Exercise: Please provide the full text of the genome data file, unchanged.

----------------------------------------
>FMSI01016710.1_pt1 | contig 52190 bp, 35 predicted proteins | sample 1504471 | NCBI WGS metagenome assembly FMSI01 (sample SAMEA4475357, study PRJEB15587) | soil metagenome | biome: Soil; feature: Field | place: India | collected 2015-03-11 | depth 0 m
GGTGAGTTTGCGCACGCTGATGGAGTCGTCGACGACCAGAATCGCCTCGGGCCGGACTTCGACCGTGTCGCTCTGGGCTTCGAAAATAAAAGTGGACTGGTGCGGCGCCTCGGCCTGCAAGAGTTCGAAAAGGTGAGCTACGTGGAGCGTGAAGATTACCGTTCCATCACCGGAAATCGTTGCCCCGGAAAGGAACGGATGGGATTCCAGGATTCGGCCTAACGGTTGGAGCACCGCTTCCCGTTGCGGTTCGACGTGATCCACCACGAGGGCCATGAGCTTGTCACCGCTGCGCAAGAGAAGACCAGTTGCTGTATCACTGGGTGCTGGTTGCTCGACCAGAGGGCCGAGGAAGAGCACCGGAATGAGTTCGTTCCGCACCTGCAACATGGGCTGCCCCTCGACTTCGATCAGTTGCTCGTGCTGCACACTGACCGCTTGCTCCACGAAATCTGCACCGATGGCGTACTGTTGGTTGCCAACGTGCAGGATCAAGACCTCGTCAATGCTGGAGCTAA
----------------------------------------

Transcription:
>FMSI01016710.1_pt1 | contig 52190 bp, 35 predicted proteins | sample 1504471 | NCBI WGS metagenome assembly FMSI01 (sample SAMEA4475357, study PRJEB15587) | soil metagenome | biome: Soil; feature: Field | place: India | collected 2015-03-11 | depth 0 m
GGTGAGTTTGCGCACGCTGATGGAGTCGTCGACGACCAGAATCGCCTCGGGCCGGACTTCGACCGTGTCGCTCTGGGCTTCGAAAATAAAAGTGGACTGGTGCGGCGCCTCGGCCTGCAAGAGTTCGAAAAGGTGAGCTACGTGGAGCGTGAAGATTACCGTTCCATCACCGGAAATCGTTGCCCCGGAAAGGAACGGATGGGATTCCAGGATTCGGCCTAACGGTTGGAGCACCGCTTCCCGTTGCGGTTCGACGTGATCCACCACGAGGGCCATGAGCTTGTCACCGCTGCGCAAGAGAAGACCAGTTGCTGTATCACTGGGTGCTGGTTGCTCGACCAGAGGGCCGAGGAAGAGCACCGGAATGAGTTCGTTCCGCACCTGCAACATGGGCTGCCCCTCGACTTCGATCAGTTGCTCGTGCTGCACACTGACCGCTTGCTCCACGAAATCTGCACCGATGGCGTACTGTTGGTTGCCAACGTGCAGGATCAAGACCTCGTCAATGCTGGAGCTAA